In Honor of Juneteenth…

On this day, 155 years ago, slaves in Texas FINALLY learned they were free. The Proclamation had been issued 2 1/2 years prior, but due to relative isolation and distance from Union troops, people didn’t hear the news until much later. Over the last few weeks, racial tensions in the US reached a boiling point, and there have been days and weeks of protests against racially-charged police brutality. Today, I would like to use my small corner of the internet to contribute to the cause of raising up Black voices. I don’t pretend to be an expert, and I don’t even really know if this post will accomplish what it sets out to do. I only hope that it is received with the spirit in which it was written: ally-ship.

In today’s blog post, I would like to start a series of brief introductions to some of the Black Artists I admire. I consider myself to be a Theatre (or stage) Actress, more so than a TV/Film actress, so these people are largely connected with Theatre. As I said, these are BRIEF introductions, so please follow the provided links, and find out more about these great people!

We’ll start the series with a fabulous woman that I actually got to meet and work with (albeit briefly) when I was in college!

Suzan-Lori Parks

Photo credit: Sara Krulwich/The New York Times

In 2002, Suzan-Lori Parks became the first African-American woman to win the Pulitzer Prize for Drama. Her winning play, Topdog/Underdog, is a powerful story about two brothers named Booth and Lincoln, who both like to play 3-Card Monte, though one of them is better at it than the other. (I’ll let you read the play to find out which one.) In one scene, Lincoln, (who actually works as an Abraham Lincoln impersonator) is practicing his death scene, and when Booth declares that it looks “too real,” Lincoln responds by saying, “People like they historical shit in a certain way. They like it to unfold the way they folded it up. Neatly like a book. Not raggedy and bloody and screaming.” …Ain’t that the truth?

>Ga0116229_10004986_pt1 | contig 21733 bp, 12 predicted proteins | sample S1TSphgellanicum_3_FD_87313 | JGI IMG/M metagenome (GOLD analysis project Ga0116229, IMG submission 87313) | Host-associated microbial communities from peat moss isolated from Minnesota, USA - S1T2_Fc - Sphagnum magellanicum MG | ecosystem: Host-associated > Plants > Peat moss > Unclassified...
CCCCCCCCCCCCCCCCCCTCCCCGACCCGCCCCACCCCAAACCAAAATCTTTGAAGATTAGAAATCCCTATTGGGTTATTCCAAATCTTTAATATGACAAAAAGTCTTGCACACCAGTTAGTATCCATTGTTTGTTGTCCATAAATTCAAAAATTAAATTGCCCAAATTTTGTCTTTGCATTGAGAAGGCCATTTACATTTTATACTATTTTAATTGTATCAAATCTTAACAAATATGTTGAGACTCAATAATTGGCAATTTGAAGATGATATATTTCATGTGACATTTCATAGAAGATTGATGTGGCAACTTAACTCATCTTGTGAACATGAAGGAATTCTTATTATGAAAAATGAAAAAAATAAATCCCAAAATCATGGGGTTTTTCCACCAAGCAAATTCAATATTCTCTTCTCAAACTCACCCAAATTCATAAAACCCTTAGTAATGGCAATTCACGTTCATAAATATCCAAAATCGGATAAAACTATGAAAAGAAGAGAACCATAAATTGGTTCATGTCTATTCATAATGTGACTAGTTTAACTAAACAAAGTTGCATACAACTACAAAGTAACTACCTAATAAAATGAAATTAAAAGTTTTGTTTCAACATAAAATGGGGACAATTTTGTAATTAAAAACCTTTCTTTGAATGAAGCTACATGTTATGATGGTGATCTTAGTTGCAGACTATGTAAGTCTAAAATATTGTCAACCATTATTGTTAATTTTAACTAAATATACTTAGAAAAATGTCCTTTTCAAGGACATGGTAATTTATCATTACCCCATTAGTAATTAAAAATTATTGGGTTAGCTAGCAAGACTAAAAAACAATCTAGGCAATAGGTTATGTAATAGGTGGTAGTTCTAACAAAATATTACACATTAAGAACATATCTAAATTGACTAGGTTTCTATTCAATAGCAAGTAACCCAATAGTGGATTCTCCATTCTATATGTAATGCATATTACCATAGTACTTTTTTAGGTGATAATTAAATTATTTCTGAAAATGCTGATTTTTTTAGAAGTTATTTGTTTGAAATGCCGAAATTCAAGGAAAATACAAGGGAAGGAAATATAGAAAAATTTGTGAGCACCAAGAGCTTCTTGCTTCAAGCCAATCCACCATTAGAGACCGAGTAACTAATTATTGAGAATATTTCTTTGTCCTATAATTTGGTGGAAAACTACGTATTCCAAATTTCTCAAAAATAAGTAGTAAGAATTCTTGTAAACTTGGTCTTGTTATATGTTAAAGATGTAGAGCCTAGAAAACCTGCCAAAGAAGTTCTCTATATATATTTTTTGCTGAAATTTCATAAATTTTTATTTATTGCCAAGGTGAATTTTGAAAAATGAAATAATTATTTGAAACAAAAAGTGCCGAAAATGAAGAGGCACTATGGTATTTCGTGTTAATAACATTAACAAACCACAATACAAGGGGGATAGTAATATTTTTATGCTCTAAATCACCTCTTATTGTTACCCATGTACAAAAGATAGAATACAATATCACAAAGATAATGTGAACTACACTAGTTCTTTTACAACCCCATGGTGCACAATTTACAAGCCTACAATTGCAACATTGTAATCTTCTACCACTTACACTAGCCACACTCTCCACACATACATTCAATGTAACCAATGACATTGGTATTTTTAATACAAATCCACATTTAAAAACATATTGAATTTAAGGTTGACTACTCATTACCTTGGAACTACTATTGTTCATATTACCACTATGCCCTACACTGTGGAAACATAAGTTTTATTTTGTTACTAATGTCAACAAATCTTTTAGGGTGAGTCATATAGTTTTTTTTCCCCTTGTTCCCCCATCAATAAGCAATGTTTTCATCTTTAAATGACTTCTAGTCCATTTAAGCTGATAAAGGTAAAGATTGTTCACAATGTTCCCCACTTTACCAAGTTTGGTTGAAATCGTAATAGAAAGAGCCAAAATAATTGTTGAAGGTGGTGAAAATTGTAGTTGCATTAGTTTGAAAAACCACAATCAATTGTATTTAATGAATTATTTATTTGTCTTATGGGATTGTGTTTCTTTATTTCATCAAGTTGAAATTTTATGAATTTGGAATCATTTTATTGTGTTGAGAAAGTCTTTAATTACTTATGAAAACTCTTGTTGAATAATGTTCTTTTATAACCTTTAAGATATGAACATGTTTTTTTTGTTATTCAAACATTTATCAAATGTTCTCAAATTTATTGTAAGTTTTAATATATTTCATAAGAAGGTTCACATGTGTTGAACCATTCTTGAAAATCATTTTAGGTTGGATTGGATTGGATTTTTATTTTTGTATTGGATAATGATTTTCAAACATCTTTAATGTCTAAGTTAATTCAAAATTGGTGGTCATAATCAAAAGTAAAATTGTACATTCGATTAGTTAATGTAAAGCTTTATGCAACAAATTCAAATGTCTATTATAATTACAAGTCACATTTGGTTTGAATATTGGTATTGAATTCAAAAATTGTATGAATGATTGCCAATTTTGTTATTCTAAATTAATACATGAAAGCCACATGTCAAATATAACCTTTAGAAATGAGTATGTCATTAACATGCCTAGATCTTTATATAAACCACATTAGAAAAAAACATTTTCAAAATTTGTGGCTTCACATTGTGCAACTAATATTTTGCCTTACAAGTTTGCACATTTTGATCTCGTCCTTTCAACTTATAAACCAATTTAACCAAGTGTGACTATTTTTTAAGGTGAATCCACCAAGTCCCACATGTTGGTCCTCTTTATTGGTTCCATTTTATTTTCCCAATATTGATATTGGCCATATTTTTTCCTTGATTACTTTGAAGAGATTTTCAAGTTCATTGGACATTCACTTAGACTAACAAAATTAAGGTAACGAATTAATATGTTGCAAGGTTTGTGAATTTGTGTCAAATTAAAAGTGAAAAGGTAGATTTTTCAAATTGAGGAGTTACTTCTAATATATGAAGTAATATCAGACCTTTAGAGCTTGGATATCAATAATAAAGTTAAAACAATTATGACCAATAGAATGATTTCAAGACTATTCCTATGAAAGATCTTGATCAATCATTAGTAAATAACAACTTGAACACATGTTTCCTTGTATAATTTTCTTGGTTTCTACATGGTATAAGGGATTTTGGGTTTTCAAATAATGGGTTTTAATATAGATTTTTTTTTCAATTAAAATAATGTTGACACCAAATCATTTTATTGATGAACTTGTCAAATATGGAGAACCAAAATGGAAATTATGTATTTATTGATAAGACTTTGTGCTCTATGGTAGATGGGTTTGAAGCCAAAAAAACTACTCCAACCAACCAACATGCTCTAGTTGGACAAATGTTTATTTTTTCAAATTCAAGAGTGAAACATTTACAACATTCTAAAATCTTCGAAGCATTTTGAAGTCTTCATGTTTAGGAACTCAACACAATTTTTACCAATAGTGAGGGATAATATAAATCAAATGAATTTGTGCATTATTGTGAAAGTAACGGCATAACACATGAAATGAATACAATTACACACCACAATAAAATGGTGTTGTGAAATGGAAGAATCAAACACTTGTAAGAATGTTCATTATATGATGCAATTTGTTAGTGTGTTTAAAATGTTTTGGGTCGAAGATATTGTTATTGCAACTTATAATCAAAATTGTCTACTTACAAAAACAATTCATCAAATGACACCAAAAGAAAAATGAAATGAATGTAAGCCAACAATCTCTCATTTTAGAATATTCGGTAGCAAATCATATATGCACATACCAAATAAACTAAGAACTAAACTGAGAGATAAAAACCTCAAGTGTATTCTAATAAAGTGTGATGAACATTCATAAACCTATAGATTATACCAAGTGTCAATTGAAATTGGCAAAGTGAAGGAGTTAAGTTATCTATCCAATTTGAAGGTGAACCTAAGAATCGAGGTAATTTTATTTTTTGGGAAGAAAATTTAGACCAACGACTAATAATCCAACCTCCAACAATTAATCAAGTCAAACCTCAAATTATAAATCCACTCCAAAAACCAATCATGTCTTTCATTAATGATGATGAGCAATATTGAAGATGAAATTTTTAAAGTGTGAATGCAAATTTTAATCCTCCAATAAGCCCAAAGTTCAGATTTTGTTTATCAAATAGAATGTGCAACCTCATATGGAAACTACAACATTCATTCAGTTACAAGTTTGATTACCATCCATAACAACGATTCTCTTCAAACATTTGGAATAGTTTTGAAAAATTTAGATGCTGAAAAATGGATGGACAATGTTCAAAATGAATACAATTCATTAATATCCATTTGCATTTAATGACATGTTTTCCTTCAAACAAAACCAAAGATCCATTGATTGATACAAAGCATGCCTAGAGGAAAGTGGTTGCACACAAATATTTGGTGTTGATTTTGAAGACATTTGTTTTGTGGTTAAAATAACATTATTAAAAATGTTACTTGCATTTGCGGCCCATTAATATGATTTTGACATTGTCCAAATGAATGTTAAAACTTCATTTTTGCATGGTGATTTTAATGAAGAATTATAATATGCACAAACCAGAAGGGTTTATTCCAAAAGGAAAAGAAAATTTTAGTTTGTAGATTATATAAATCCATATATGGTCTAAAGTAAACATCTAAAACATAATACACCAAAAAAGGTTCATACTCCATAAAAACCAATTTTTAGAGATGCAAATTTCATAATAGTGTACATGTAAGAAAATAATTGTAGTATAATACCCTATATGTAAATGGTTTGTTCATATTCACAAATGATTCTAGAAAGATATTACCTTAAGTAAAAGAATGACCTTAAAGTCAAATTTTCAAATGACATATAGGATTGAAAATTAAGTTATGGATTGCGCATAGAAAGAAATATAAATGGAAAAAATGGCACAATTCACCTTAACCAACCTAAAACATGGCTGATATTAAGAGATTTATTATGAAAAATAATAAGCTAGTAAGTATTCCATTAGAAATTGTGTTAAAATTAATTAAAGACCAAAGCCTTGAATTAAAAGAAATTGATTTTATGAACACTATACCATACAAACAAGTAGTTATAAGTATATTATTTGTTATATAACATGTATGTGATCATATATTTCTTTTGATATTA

When I was in college, I had the privilege to meet and briefly work with Ms. Parks, and she was a vibrant, funny, inspiring woman. (I’m sure she still is, I just haven’t seen her since then.) In her book, The America Play and Other Works, she includes a collection of Essays that further explain how she sees her role in creating Theatre. I will leave you with this excerpt from her essay entitled “An Equation for Black People Onstage.”

So. As a Black person writing for theatre, what is theatre good for? What can theatre do for us? We can “tell it like it is”; “tell it as it was”; tell it as it could be.” In my plays I do all 3; and the writing is rich because we are not an impoverished people, but a wealthy people fallen on hard times.

I write plays because I love Black people. As there is no single “Black Experience,” there is no single “Black Aesthetic” and there is no one way to write or think or feel or dream or interpret or be interpreted. As African-Americans we should recognize this insidious essentialism for what it is: a fucked-up trap to reduce us to only one way of being. We should endeavor to show the world and ourselves our beautiful and powerfully infinite variety.

Visit to find out more about this amazing playwright!